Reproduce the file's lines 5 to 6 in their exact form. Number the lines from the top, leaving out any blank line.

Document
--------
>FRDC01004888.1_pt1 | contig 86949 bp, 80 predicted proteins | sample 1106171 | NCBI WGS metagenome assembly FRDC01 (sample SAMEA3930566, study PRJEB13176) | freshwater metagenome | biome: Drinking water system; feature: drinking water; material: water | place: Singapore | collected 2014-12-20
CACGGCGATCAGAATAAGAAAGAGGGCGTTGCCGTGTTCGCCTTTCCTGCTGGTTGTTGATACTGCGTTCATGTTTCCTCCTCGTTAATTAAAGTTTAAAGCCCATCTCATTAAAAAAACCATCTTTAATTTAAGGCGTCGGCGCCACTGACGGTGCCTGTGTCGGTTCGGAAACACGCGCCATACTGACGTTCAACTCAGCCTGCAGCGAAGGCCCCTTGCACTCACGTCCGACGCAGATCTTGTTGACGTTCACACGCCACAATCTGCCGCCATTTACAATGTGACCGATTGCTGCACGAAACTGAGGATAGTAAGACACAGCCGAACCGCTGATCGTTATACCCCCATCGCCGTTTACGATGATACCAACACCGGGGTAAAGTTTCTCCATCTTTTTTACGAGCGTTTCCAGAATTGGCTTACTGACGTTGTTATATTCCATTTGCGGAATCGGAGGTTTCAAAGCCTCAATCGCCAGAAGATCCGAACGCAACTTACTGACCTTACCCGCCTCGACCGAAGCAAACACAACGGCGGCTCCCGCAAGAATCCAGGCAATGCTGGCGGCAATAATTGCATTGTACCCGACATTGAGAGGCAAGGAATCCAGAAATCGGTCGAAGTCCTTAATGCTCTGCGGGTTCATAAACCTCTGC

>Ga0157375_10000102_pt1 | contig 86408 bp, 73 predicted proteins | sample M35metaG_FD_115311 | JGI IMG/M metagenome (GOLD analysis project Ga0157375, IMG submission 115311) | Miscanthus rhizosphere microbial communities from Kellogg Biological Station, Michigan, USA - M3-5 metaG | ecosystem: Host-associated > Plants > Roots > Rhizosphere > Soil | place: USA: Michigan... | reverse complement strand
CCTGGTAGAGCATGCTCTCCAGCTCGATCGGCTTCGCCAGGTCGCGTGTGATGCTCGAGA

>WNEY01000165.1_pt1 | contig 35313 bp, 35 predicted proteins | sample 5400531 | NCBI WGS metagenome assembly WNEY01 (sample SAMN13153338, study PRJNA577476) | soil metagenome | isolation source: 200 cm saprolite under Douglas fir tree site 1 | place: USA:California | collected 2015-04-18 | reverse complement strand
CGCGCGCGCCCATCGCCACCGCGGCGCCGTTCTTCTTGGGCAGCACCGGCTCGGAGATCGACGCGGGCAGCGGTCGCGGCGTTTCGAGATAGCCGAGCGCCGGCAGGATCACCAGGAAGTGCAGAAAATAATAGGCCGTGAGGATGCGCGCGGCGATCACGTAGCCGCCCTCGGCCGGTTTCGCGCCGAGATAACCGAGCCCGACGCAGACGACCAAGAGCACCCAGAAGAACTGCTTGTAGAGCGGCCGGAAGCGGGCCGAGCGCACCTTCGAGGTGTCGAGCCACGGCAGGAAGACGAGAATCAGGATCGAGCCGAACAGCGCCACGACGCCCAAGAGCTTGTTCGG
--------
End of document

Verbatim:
>WNEY01000165.1_pt1 | contig 35313 bp, 35 predicted proteins | sample 5400531 | NCBI WGS metagenome assembly WNEY01 (sample SAMN13153338, study PRJNA577476) | soil metagenome | isolation source: 200 cm saprolite under Douglas fir tree site 1 | place: USA:California | collected 2015-04-18 | reverse complement strand
CGCGCGCGCCCATCGCCACCGCGGCGCCGTTCTTCTTGGGCAGCACCGGCTCGGAGATCGACGCGGGCAGCGGTCGCGGCGTTTCGAGATAGCCGAGCGCCGGCAGGATCACCAGGAAGTGCAGAAAATAATAGGCCGTGAGGATGCGCGCGGCGATCACGTAGCCGCCCTCGGCCGGTTTCGCGCCGAGATAACCGAGCCCGACGCAGACGACCAAGAGCACCCAGAAGAACTGCTTGTAGAGCGGCCGGAAGCGGGCCGAGCGCACCTTCGAGGTGTCGAGCCACGGCAGGAAGACGAGAATCAGGATCGAGCCGAACAGCGCCACGACGCCCAAGAGCTTGTTCGG